To end the first half of the programme we go back to the beginning of Act IV of the opera Otello by Giuseppe Verdi. Unarguably the greatest Italian opera composer who ever lived Verdi drew great inspiration from the 17th century playwright William Shakespeare. The English author and poet who was obviously read avidly in translation across Western Europe at that time was brought first to the attention of continental Europe by the advocacy of Goethe, the pre-eminent German poet and scholar of his day. Verdi developed a keen interest in the plays of ‘the bard of Avon’ spurred on by his friendship and later collaboration with the verismo opera composer and librettist his younger contemporary Arrigo Boito. It was the latter who persuaded Verdi to compose Otello to his own libretto in Verdi’s early 70’s and still more amazingly write his crowning masterpiece Falstaff based on ‘The Merry Wives of Windsor’ when he was 80. Verdi did not live long enough to complete his hat-trick of last operas inspired by the Elizabethan thespian with ‘King Lear’. 

Act IV begins with the famous scena called “Canzone del salice” or Willow Song sung by Desdemona recalling a fable about a woman anticipating her death while waiting by the weeping willows in the pond. She imitates the sighs with halting thirds repeated three times as a refrain Salce! Salce! Salce!

By the time she turns towards the framed Virgin to pray for her innocent love she knows the future holds death for her. 

Although Callas recorded this scene there is no recording of the role of Desdemona as she never assayed it on stage. Fleming in her performance reminds us of the attention to detail and word pointing of the Greek-American diva while acting and singing flawlessly if a trifle precious (sometimes her vocal mannerisms tended to bring to mind Schwarzkopf again). But on a more positive note rather than invoking la Divina she reminded me of the artistry of both Zinka Milanov (the long departed prima donna at the Met) and more recently of the late great Montserrat Caballe. And praise can be no higher than that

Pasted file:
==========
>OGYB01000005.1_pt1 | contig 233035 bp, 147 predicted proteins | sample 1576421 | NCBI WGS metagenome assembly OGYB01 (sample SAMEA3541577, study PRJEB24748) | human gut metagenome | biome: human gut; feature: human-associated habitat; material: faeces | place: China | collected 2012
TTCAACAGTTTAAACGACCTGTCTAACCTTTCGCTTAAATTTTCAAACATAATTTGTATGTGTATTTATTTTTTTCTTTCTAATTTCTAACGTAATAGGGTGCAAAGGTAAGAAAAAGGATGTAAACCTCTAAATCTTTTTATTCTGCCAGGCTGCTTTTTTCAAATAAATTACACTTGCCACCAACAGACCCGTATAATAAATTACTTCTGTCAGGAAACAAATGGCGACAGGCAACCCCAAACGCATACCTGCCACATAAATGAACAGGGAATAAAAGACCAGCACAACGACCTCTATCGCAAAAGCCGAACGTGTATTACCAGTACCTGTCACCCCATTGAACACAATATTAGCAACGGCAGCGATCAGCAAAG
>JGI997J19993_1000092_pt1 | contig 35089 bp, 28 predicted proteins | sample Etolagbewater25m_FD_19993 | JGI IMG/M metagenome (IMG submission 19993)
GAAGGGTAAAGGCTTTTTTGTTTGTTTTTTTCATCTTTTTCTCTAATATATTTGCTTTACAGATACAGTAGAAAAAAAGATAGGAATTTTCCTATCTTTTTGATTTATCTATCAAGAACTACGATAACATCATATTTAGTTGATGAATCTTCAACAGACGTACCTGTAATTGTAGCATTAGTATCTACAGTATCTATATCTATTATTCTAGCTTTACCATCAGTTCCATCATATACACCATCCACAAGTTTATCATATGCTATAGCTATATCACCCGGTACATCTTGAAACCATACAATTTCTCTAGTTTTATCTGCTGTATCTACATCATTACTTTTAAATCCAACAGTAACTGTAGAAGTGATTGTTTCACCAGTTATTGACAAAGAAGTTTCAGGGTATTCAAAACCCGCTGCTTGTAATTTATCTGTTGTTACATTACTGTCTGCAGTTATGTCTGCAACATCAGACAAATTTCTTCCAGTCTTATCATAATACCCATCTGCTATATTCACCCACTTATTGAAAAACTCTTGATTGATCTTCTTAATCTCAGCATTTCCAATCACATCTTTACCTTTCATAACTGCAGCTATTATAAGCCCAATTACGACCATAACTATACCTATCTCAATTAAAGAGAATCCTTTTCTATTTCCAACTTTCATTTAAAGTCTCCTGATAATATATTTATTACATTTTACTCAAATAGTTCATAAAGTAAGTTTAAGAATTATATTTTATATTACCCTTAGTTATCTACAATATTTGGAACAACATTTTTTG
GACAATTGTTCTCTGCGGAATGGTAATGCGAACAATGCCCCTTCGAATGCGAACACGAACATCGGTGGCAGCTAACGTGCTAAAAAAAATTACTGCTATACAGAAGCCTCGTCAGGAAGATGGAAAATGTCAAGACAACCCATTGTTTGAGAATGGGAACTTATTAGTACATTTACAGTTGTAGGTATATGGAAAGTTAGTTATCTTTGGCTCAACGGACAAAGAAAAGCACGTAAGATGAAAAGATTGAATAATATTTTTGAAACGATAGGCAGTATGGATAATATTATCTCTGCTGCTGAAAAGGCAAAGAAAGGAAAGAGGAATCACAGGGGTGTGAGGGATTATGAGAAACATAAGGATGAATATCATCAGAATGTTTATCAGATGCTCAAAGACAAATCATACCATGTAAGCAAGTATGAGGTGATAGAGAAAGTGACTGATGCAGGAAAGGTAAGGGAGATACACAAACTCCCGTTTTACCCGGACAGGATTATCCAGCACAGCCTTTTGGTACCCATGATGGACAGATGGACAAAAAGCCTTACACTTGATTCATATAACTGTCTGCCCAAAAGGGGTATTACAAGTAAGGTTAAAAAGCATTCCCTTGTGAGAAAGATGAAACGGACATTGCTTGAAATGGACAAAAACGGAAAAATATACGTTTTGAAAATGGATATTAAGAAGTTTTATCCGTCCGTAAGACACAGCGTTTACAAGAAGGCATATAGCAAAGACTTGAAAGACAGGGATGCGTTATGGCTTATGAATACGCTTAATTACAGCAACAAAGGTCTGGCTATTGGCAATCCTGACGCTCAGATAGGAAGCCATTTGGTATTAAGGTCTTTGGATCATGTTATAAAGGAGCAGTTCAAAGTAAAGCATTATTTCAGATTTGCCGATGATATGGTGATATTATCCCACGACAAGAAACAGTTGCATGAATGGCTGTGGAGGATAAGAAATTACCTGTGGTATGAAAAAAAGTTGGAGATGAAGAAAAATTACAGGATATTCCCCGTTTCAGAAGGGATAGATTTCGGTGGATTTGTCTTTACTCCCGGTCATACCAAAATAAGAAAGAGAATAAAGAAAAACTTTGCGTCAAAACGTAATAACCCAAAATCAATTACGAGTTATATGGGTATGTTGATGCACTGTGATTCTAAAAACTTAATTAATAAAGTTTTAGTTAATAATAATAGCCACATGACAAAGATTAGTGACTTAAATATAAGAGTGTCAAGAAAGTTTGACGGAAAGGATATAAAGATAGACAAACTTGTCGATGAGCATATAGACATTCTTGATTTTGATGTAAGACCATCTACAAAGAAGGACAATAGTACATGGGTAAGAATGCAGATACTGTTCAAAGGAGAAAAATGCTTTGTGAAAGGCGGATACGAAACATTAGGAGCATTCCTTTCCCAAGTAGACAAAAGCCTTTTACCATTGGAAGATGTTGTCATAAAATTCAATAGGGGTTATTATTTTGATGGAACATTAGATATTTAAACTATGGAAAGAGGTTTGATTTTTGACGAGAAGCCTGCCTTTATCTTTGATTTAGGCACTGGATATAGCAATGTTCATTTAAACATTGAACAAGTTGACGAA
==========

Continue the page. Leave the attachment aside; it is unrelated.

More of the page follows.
The Ave Maria was hushed, contemplative and delivered with exemplary breath control, perfect intonation (even in the final high top note of A flat which seemed to go on endlessly). A formidable achievement!

The second half consisted of excerpts from Richard Strauss’ last opera Capriccio written in 1941 to a libretto written by the conductor Clemens Kraus and the composer himself. Similar to the Feldmarschallin’s monologue at the end of Act I of Der Rosenkavalier where the proceedings of a single day are pictorialised, in the opera Capriccio the young Countess Madeleine needs to choose one of her two suitors by the next morning. Is it possible when the two are so intertwined as Olivier (music) and Flamand (words)? Is it necessary to give pride of place to music? (prima la musica, poi le parole?)

The first excerpt was the instrumental string sextet with which the curtain rises. The Countess’ long monologue was next. Not as familiar as the Verdi scena in the first half this was if possible even more beautifully sung. The top notes were gleaming and phrasing never over-emphatic or careless. At this stage in her career this is repertoire which is a gift. With no need to apologise for anything this was immaculate and spectacular in every way. In retrospect it would be nice to continue hearing her Strauss, maybe some lighter Wagner (Eva in Meistersinger) and Weber. 

The programme ended with the Moonlight Music scored for chamber orchestra with a lovely introspective horn solo. Fleming came on stage only once more for a very dignified encore in the form of Strauss’ lied Morgen with he concertmaster joining in beautifully with intertwining lines. A very satisfying evening indeed.